Alice Munro Haagensen

A Notable Historian Remembered

Alice Munro Haagensen was born in 1900 at Waquoit Bay on Cape Cod, where her family had a summer place. Her father, a medieval historian, taught at the University of Pennsylvania, then at the University of Wisconsin in Madison (she remembered the lakes, the winter sports, walls of snow), and finally at Princeton as the head of the history department, always summering on the Cape.

The second youngest of five children in an "articulate family" (her words), Alice attended Wellesley College and graduated from the University of Wisconsin in 1921. She knew that she wanted to be a writer. After a year at the Sorbonne, she worked in New York as a reporter on the Globe (making $5 a day) and then for awhile at Scribner's Press.

She met her husband, Cushman Haagensen (whose family had come to North Dakota from Norway in the 1850s) on a transatlantic ship - he was the ship's doctor, newly qualified, and she was returning from Europe. She told how he saw her coming aboard and had her seated at his table. By the end of the voyage, they were engaged. Throughout their sixty-year marriage, she was his constant helpmate. She ran the house, entertained colleagues and students and visiting dignitaries, helped with the editing of his book, Diseases of the Breast (he was a foremost expert on breast cancer), taught herself Greek when he opened a clinic in Athens and needed an interpreter.

Longtime Palisades Resident

The Haagensens came to Palisades in 1941, renting Dean and Mrs. Robbins's house on Woods Road for $85 a month. A year or two later, they bought the house, paying much less than the real value because the Robbins's wanted them to have it. It was a medieval-revival house with fourteen outside doors, a secret room, a tiny consecrated chapel, and three furnaces. They made it very much theirs for fifty years.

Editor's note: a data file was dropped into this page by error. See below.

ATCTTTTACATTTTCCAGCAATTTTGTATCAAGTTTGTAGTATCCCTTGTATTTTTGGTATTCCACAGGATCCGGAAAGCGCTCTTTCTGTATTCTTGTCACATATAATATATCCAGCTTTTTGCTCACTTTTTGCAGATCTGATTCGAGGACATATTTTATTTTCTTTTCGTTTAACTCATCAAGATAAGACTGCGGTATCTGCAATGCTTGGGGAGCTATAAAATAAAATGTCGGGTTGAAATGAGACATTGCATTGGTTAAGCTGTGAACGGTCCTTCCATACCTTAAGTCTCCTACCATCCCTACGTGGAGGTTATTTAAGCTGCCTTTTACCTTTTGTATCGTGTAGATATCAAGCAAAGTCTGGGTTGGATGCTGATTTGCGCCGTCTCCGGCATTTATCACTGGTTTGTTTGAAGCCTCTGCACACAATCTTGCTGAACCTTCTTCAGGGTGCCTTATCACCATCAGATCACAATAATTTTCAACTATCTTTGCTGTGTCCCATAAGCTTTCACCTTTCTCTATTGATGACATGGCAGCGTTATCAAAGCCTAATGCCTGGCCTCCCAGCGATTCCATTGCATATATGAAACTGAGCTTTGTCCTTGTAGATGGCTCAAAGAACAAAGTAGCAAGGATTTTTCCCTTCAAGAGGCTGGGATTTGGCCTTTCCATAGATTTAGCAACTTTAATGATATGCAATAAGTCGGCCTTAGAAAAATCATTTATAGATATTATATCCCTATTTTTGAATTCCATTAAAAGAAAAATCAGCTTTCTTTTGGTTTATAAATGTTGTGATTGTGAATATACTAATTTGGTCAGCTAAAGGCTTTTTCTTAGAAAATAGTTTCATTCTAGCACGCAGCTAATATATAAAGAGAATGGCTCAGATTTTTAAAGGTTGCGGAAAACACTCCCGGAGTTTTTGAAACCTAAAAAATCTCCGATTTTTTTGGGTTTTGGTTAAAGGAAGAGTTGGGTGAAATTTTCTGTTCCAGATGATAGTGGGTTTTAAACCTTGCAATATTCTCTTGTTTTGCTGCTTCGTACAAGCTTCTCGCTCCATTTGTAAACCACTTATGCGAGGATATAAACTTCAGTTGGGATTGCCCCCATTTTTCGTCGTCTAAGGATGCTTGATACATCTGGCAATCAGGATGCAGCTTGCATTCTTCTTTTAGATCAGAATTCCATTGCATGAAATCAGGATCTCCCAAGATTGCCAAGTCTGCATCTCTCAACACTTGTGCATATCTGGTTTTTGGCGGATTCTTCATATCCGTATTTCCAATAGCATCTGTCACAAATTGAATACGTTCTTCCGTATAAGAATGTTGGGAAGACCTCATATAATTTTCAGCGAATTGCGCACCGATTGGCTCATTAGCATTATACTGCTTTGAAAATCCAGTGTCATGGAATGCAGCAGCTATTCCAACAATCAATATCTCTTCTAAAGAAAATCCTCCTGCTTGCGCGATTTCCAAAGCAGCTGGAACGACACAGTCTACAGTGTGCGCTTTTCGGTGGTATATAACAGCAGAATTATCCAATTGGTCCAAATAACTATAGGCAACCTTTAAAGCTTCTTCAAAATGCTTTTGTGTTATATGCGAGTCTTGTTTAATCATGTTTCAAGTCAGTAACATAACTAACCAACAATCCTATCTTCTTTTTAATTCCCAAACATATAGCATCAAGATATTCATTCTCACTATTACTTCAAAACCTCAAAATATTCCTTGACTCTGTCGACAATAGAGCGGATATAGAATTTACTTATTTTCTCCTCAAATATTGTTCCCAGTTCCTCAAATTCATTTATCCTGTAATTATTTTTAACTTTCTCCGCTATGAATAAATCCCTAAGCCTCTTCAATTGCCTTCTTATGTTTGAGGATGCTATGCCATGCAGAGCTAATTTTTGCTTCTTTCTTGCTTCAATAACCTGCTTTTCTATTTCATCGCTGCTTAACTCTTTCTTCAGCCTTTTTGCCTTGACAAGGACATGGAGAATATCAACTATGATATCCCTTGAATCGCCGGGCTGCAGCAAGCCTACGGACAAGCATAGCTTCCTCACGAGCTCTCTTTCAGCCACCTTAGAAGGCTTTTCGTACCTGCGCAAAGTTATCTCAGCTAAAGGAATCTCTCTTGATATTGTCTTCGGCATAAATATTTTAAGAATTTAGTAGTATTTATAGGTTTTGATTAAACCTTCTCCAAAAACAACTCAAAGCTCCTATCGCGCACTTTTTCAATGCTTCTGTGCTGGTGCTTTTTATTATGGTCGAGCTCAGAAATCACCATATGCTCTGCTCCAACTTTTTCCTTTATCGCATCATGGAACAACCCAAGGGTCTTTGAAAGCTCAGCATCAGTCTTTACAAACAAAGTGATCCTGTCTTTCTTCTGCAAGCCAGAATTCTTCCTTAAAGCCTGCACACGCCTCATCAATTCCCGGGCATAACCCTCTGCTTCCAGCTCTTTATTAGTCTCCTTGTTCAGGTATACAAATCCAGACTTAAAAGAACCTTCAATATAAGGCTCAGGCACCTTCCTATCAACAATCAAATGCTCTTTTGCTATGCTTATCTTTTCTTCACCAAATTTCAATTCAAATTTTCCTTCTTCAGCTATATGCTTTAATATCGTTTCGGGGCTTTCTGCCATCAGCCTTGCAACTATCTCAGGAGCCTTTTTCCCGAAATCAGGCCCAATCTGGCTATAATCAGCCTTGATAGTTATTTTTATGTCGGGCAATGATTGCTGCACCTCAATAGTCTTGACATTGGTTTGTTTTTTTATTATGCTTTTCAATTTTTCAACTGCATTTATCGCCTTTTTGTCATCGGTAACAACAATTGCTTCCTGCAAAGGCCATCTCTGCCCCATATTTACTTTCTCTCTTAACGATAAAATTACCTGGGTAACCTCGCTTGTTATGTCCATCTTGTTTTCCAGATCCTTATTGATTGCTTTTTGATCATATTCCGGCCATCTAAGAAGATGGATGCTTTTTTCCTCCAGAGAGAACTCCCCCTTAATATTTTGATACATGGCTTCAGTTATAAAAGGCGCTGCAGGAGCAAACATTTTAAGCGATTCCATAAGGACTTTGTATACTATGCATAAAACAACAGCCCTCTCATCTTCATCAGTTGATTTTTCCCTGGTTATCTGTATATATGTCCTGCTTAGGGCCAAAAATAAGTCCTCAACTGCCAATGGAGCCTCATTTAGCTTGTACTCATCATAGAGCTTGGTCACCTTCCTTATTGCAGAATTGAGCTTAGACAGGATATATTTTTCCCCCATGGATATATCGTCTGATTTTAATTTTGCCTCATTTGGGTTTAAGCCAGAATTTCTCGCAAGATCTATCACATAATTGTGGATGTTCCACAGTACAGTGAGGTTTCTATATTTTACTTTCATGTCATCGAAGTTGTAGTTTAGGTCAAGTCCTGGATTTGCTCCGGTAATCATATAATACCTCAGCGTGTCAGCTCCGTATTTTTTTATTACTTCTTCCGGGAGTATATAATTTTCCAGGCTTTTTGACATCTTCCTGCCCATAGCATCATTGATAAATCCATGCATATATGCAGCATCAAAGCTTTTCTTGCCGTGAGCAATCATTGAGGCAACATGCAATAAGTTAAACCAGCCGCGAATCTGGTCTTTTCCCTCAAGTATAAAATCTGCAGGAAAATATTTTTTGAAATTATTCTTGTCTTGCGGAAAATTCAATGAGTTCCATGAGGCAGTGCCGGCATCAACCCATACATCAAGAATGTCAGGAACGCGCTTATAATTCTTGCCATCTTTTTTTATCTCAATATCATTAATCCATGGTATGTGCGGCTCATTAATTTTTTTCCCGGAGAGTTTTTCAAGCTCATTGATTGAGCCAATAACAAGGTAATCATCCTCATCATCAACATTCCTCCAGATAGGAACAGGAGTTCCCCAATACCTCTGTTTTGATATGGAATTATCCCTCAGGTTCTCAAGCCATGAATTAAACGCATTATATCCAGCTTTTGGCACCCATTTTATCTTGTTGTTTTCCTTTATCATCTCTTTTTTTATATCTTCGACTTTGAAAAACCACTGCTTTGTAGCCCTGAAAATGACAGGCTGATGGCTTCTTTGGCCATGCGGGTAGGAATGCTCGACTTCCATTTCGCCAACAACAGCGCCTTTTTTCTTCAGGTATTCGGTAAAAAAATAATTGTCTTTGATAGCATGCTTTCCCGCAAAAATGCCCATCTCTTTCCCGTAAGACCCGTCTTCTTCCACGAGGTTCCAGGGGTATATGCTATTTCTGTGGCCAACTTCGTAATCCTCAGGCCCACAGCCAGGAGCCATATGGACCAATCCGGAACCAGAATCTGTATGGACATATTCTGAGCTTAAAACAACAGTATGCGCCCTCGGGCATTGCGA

After her husband's death, in 1990, the house was sold. Alice moved to an apartment in the home of her daughter, Alice Gerard, and then, for the last four years of her life, to Nyack Manor in Valley Cottage. She died there, in her sleep, in January, 2006, at the age of 105.

Alice was a walker, out every day in all seasons. Liking to walk was among her secrets for a long life (the others were having intellectual interests, a good family and being an optimist). She was a hands-on gardener who hated to see a plant go homeless and always brought boxes of perennials, freshly dug, to the Palisades Library spring plant sales.

In the village Alice involved herself with the school and with the Library. Her daughters Alice and Karen attended the Palisades school, which had two classrooms for its eight grades. Parents took a great interest in school affairs -- there were meetings and arguments about lunches and plays. The Library was run entirely by volunteers -- it was not until 1962 and after much soul-searching that it joined the Orangetown library system.

Local History Author

It was through her work on the Library board that Alice first became interested in local history. In 1944, the Palisades Library had to move from its quarters in the Big House on 9W. Alice was packing up books when she realized how much history was there - maps, deeds, photographs, a many-volume early nineteenth-century diary, Winthrop Sargent Gilman's notes describing the village over a century ago -- almost all of it unknown. Then, in 1957, Alice and others formed a Historical Committee associated with the Library.

In the 1970s members decided to write a book on the history of Palisades, each member taking a topic. Alice worked on the story of the blockhouse that had guarded the ferry route and been an important communications center during the Revolutionary War. The rest of the group dropped out. So Alice went ahead and wrote the book they were planning by herself. It took an extraordinary amount of work, searching through old documents, maps and photographs, not only locally but throughout national, state and county records. Palisades and Snedens Landing was published in 1986 and was dedicated "To my helpful husband." It is no less than a source book for the history of Palisades from the time of the Tappan Indians to the turn of the century, a book that is lively, scholarly, readable, and comprehensive. Its miscellany of appendices shows the range of the author's interests: material too interesting to leave out but too particular for inclusion in the main text.

Historic Houses of Palisades, published by the Historical Committee in 2001, is largely based on Alice's encyclopedic knowledge of the village and its inhabitants. In the 1980s she helped with applications that resulted in two Palisades districts and several individual houses being placed on the National Register of Historic Places. She was consulted on Sneden family history by the Virginia Historical Society and received the Rockland County Historical Society's Zehner award for her work. She continued to collect material on the early twentieth century and her own period in Palisades, planning for a continuation of her book.